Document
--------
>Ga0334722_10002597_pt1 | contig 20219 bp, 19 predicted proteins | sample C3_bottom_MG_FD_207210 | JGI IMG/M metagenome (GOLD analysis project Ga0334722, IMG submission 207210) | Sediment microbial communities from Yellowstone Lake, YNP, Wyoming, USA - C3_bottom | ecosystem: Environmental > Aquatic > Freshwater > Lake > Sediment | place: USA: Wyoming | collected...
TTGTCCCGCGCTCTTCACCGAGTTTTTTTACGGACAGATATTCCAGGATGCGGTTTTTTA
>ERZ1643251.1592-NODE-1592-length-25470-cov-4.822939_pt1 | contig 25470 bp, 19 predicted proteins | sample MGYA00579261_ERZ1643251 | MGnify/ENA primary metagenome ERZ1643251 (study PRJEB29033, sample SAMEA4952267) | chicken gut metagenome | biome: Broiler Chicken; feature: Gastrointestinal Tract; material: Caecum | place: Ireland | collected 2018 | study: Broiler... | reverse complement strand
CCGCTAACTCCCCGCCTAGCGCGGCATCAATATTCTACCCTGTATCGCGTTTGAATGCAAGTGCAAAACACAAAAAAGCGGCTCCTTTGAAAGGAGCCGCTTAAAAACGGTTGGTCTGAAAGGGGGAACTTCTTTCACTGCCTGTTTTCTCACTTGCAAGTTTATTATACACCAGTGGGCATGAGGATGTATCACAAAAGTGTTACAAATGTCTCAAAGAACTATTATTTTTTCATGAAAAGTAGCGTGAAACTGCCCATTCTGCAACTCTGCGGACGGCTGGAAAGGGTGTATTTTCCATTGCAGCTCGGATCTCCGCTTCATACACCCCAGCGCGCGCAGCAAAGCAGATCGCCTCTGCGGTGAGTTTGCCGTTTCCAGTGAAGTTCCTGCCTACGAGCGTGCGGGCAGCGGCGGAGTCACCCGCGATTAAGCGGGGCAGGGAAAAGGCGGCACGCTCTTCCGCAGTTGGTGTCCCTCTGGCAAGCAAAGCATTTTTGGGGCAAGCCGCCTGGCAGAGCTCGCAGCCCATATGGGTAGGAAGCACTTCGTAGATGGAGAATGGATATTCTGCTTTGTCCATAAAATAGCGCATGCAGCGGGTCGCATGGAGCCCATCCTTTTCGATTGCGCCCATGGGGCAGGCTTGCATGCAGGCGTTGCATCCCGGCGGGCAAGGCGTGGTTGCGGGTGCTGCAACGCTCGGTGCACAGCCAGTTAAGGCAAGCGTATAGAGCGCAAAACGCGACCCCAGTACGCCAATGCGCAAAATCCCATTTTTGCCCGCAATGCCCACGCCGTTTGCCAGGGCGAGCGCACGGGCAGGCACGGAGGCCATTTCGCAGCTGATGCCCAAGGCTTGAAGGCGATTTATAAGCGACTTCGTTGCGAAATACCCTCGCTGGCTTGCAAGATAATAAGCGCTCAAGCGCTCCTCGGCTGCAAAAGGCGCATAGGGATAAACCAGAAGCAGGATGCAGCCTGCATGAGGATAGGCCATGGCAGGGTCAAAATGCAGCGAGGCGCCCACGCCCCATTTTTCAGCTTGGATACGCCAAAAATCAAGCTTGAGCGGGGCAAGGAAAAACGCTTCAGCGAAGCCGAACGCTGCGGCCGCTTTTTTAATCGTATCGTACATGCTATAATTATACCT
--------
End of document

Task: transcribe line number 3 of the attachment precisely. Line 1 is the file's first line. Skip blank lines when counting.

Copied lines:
>ERZ1643251.1592-NODE-1592-length-25470-cov-4.822939_pt1 | contig 25470 bp, 19 predicted proteins | sample MGYA00579261_ERZ1643251 | MGnify/ENA primary metagenome ERZ1643251 (study PRJEB29033, sample SAMEA4952267) | chicken gut metagenome | biome: Broiler Chicken; feature: Gastrointestinal Tract; material: Caecum | place: Ireland | collected 2018 | study: Broiler... | reverse complement strand